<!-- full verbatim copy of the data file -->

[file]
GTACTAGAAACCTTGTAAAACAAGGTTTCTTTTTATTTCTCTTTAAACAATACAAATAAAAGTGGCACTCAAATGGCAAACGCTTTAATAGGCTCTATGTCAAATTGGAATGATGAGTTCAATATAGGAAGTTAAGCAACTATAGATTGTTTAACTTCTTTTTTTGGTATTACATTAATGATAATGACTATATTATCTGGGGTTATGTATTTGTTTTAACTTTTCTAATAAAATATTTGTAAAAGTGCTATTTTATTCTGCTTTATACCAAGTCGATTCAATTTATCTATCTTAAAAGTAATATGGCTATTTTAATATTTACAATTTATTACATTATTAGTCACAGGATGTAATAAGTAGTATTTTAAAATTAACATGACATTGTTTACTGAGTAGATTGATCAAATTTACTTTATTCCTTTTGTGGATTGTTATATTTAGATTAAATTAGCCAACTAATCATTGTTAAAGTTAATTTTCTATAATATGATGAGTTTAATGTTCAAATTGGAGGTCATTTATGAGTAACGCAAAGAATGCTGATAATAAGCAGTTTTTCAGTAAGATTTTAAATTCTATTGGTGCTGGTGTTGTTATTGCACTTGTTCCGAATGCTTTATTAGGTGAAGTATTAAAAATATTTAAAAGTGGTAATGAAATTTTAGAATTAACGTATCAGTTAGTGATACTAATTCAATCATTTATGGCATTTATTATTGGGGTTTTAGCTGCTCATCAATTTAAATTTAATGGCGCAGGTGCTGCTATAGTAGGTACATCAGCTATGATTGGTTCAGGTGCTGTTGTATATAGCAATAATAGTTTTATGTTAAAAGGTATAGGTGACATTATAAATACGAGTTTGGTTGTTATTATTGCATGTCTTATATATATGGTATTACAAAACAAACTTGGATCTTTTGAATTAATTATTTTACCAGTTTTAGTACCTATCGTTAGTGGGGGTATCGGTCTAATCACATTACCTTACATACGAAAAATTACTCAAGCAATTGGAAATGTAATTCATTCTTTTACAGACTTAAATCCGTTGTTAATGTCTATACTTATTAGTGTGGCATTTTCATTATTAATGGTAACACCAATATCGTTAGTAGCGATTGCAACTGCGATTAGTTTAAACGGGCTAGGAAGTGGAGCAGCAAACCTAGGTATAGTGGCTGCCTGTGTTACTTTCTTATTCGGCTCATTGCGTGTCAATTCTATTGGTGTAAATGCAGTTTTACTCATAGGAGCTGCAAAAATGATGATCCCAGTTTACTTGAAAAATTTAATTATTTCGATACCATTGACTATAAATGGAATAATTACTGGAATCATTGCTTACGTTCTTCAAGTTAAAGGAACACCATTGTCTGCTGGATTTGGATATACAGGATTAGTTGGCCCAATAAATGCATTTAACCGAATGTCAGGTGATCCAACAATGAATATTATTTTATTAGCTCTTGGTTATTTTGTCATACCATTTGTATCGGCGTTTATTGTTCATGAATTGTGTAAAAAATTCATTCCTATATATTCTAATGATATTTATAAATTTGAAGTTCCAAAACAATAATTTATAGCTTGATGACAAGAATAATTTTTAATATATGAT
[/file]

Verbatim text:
GTACTAGAAACCTTGTAAAACAAGGTTTCTTTTTATTTCTCTTTAAACAATACAAATAAAAGTGGCACTCAAATGGCAAACGCTTTAATAGGCTCTATGTCAAATTGGAATGATGAGTTCAATATAGGAAGTTAAGCAACTATAGATTGTTTAACTTCTTTTTTTGGTATTACATTAATGATAATGACTATATTATCTGGGGTTATGTATTTGTTTTAACTTTTCTAATAAAATATTTGTAAAAGTGCTATTTTATTCTGCTTTATACCAAGTCGATTCAATTTATCTATCTTAAAAGTAATATGGCTATTTTAATATTTACAATTTATTACATTATTAGTCACAGGATGTAATAAGTAGTATTTTAAAATTAACATGACATTGTTTACTGAGTAGATTGATCAAATTTACTTTATTCCTTTTGTGGATTGTTATATTTAGATTAAATTAGCCAACTAATCATTGTTAAAGTTAATTTTCTATAATATGATGAGTTTAATGTTCAAATTGGAGGTCATTTATGAGTAACGCAAAGAATGCTGATAATAAGCAGTTTTTCAGTAAGATTTTAAATTCTATTGGTGCTGGTGTTGTTATTGCACTTGTTCCGAATGCTTTATTAGGTGAAGTATTAAAAATATTTAAAAGTGGTAATGAAATTTTAGAATTAACGTATCAGTTAGTGATACTAATTCAATCATTTATGGCATTTATTATTGGGGTTTTAGCTGCTCATCAATTTAAATTTAATGGCGCAGGTGCTGCTATAGTAGGTACATCAGCTATGATTGGTTCAGGTGCTGTTGTATATAGCAATAATAGTTTTATGTTAAAAGGTATAGGTGACATTATAAATACGAGTTTGGTTGTTATTATTGCATGTCTTATATATATGGTATTACAAAACAAACTTGGATCTTTTGAATTAATTATTTTACCAGTTTTAGTACCTATCGTTAGTGGGGGTATCGGTCTAATCACATTACCTTACATACGAAAAATTACTCAAGCAATTGGAAATGTAATTCATTCTTTTACAGACTTAAATCCGTTGTTAATGTCTATACTTATTAGTGTGGCATTTTCATTATTAATGGTAACACCAATATCGTTAGTAGCGATTGCAACTGCGATTAGTTTAAACGGGCTAGGAAGTGGAGCAGCAAACCTAGGTATAGTGGCTGCCTGTGTTACTTTCTTATTCGGCTCATTGCGTGTCAATTCTATTGGTGTAAATGCAGTTTTACTCATAGGAGCTGCAAAAATGATGATCCCAGTTTACTTGAAAAATTTAATTATTTCGATACCATTGACTATAAATGGAATAATTACTGGAATCATTGCTTACGTTCTTCAAGTTAAAGGAACACCATTGTCTGCTGGATTTGGATATACAGGATTAGTTGGCCCAATAAATGCATTTAACCGAATGTCAGGTGATCCAACAATGAATATTATTTTATTAGCTCTTGGTTATTTTGTCATACCATTTGTATCGGCGTTTATTGTTCATGAATTGTGTAAAAAATTCATTCCTATATATTCTAATGATATTTATAAATTTGAAGTTCCAAAACAATAATTTATAGCTTGATGACAAGAATAATTTTTAATATATGAT